While Suleimani’s militant role in the region was well known, Al Muhandis played a significant role in Iraq for over a decade. In 2007, he created Kataib Hezbollah and thereafter led the paramilitary group, which aims to recreate the Hezbollah model of Lebanon and to steer both political and security policies in Iraq. It was Al Muhandis's men who stormed the US embassy compound in Baghdad last December, and they are largely responsible for the frequent rocket fire on bases housing American soldiers in Iraq.

There is now an active war between the United States and Kataib Hezbollah, with regular exchange of rockets on Iraqi territory.

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America's main challenges in Iraq stem from the reality that it often relies on political actors close to Iran

On December 29, 2019, the US carried out strikes on five of the group's bases in Iraq, and has continued to strike it since. Last week, reports came out that the administration of Donald Trump is set on eliminating the group. While it is by no means the only Iran-backed militia in Iraq, it is undoubtedly the most lethal. It has not only attacked US soldiers, but been responsible for kidnapping and killing countless Iraqis.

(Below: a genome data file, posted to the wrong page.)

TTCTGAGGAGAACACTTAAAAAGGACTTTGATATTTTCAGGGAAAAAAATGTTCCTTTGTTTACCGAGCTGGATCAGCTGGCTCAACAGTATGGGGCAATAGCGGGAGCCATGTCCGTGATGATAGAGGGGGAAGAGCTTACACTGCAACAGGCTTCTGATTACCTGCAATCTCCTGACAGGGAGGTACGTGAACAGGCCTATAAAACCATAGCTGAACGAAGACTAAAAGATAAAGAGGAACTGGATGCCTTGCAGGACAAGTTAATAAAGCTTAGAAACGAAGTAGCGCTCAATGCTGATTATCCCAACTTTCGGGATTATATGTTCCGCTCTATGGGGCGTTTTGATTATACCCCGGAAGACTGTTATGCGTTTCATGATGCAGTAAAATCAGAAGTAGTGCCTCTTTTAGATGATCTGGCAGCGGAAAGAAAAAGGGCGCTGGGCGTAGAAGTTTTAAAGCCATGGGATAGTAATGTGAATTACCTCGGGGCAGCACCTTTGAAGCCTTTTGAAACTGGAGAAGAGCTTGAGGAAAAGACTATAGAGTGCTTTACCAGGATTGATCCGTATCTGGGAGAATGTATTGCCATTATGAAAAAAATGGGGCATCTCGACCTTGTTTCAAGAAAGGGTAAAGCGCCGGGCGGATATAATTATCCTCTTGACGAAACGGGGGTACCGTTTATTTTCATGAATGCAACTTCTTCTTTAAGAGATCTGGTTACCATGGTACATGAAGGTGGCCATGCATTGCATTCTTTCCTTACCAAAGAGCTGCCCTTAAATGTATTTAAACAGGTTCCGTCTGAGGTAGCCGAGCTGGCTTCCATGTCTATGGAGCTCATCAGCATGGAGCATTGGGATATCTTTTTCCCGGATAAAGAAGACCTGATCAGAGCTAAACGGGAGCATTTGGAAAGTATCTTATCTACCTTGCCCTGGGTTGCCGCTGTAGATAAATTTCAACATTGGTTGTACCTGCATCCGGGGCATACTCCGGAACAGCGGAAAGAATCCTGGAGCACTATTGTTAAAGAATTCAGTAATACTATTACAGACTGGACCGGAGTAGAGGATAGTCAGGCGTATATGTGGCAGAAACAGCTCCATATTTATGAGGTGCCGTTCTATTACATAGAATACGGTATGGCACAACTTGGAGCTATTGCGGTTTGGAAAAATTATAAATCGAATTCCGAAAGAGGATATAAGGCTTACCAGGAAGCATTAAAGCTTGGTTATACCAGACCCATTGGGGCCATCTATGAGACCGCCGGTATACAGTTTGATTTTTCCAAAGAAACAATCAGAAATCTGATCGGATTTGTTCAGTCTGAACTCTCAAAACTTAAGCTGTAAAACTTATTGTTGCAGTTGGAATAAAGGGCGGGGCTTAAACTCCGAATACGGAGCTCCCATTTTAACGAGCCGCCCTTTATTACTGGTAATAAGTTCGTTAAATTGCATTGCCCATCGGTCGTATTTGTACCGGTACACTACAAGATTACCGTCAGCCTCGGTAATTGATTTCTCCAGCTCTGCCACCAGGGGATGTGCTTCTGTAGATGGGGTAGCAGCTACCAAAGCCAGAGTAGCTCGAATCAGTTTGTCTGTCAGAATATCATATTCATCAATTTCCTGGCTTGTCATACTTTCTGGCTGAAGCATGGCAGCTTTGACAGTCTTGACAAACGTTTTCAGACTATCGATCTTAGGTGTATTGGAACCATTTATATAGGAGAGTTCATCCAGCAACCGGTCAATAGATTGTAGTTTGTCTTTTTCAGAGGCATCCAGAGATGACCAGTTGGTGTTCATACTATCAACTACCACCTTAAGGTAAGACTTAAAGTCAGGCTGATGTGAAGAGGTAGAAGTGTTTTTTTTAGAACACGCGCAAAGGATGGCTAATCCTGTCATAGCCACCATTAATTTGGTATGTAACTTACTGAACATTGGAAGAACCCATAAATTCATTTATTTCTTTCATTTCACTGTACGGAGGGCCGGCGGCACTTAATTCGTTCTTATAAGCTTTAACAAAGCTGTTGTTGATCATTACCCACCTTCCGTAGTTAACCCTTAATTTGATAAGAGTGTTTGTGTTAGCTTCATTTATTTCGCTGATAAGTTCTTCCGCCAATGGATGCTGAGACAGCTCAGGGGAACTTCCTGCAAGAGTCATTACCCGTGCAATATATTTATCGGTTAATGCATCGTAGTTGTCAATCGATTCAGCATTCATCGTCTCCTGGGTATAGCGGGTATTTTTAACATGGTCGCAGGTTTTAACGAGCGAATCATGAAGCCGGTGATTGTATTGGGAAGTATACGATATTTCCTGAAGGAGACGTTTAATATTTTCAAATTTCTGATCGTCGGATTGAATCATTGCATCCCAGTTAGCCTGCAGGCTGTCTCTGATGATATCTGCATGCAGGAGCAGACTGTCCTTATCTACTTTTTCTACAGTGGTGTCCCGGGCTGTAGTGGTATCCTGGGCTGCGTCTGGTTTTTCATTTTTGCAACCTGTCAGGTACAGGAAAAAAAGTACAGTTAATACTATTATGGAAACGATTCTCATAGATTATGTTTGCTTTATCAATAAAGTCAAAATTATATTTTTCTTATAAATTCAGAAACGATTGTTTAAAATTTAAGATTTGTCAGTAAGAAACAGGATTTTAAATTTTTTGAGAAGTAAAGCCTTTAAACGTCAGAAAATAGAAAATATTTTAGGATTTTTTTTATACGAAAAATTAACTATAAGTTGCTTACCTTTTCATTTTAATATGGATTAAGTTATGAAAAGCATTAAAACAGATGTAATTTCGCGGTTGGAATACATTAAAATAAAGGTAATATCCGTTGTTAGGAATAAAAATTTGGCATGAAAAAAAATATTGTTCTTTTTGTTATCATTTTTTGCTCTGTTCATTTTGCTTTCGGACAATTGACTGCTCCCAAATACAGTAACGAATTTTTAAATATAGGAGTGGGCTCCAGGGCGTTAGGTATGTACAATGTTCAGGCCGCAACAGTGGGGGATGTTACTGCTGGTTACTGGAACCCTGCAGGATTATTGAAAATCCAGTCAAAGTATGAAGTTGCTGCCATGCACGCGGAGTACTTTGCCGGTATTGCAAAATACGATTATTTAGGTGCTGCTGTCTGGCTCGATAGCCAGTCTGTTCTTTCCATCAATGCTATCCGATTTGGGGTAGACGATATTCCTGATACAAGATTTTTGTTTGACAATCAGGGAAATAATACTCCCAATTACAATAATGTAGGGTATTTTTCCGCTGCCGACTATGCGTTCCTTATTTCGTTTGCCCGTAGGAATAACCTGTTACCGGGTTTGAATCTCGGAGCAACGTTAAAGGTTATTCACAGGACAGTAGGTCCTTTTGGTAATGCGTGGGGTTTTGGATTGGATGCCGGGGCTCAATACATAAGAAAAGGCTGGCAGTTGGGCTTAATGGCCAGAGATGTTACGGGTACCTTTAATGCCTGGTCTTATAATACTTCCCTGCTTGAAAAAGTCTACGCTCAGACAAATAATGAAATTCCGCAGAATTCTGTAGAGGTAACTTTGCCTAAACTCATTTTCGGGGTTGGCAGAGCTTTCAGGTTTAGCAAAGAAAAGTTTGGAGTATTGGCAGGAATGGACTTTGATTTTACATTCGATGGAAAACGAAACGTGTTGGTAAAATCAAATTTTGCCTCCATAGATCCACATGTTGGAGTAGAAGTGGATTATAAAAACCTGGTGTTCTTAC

The New York Times published a story this week highlighting divisions in Washington relating to policies targeting Kataib Hezbollah. While Secretary of State Mike Pompeo and members of the National Security Council advocate a campaign against the group, the Pentagon and military are resistant, primarily due to the resources and commitment it would take. The news report was one of those stories based on leaks from insiders who appear to disagree with the administration's direction and want to force a change through public pressure.

America’s strikes against Kataib Hezbollah are sending messages heard loud and clear in Baghdad. As former Najaf governor Adnan Al Zurfi tries to form a government – and his time is running out – it is Iran’s most ardent supporters who are against him. The Prime Minister designate will assess how much support he can muster from Washington, western and Arab allies at a time when Iranian-backed political parties are digging in their heels and trying to scupper his ability to form a government.

America’s main challenges in Iraq stem from the reality that the US often relies on political actors who are, in essence, close to Iran and not willing to upset it. But in the current climate, both independent and nationalist Iraqis are in need of clearer American support.